In the case of BTN and another v BTP and another  SGCA 105 the respondents, BTP and BTQ (both are individuals) sold their shares of the company and BTN (a Mauritian company) assumed 100% control of the Malaysian company, BTO. Employed under Promoter Employment Agreements (“PEAs”), the respondents stood to gain an Earn Out Consideration of USD 35m if they were dismissed without cause.
BTO dismissed the respondents “With Cause”. However, the respondents obtained a ruling from the Malaysian Industrial Court (“MIC”) which found that they had been dismissed without cause. Appellants did not participate in the MIC proceedings.
Thereafter, the respondents commenced an arbitration against both BTO and BTN for the Earn Out Consideration. The Tribunal found in the respondents’ favour and held that the MIC award precluded the appellants from reopening arguments as to whether the respondents’ termination was “With Cause” (“Res Judicata Issue”).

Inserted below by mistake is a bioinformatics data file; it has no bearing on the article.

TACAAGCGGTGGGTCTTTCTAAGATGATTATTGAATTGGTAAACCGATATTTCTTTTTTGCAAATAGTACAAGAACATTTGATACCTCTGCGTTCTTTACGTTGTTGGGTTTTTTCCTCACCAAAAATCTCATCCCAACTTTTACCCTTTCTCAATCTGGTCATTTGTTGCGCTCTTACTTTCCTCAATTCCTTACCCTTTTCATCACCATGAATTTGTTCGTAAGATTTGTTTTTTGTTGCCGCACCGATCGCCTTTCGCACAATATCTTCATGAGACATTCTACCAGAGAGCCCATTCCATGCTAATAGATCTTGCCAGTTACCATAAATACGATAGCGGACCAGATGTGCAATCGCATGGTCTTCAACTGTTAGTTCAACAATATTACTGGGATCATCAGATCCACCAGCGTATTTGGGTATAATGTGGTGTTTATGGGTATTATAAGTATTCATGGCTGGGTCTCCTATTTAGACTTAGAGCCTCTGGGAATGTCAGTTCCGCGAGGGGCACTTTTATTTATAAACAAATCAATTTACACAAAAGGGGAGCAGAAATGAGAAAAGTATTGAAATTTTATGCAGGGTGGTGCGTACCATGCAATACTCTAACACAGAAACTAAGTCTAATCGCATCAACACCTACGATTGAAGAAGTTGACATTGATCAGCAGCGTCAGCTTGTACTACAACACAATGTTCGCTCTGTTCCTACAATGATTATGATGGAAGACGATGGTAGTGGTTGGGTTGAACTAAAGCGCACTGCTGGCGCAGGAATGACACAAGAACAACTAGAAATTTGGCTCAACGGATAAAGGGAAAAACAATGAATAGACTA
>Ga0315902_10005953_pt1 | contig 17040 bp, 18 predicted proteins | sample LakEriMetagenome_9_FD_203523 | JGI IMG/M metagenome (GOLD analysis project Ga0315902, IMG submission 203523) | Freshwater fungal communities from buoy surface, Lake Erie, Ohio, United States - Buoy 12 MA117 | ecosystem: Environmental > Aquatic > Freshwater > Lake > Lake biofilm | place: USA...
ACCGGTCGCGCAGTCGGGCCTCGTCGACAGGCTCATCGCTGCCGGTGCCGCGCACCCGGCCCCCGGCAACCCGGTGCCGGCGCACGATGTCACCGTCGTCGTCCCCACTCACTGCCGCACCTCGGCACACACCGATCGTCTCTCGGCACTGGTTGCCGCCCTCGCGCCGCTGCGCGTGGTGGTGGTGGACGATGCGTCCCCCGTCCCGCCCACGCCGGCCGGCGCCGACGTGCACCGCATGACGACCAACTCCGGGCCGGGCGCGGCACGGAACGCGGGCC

To set aside the award, the appellants contended that:
1. There was a breach of natural justice;
2. The award was contrary to the public policy; and
3. The Tribunal’s decision on the Res Judicata Issue meant that it had failed
to decide matters falling within the submission to arbitration.
The Court of Appeal disagreed and found that, even if an arbitral Tribunal were to erroneously apply the res judicata doctrine in its award, this would not be a basis for setting aside the award. Errors of law or fact made in an arbitral decision are final and binding on parties and may not be appealed against or set aside on public policy grounds. Only a decision on a Tribunal’s jurisdiction is subject to a de novo independent review by the courts. Since an arbitral decision made on the basis of res judicata is a decision on admissibility, not jurisdiction, it is not subject to review.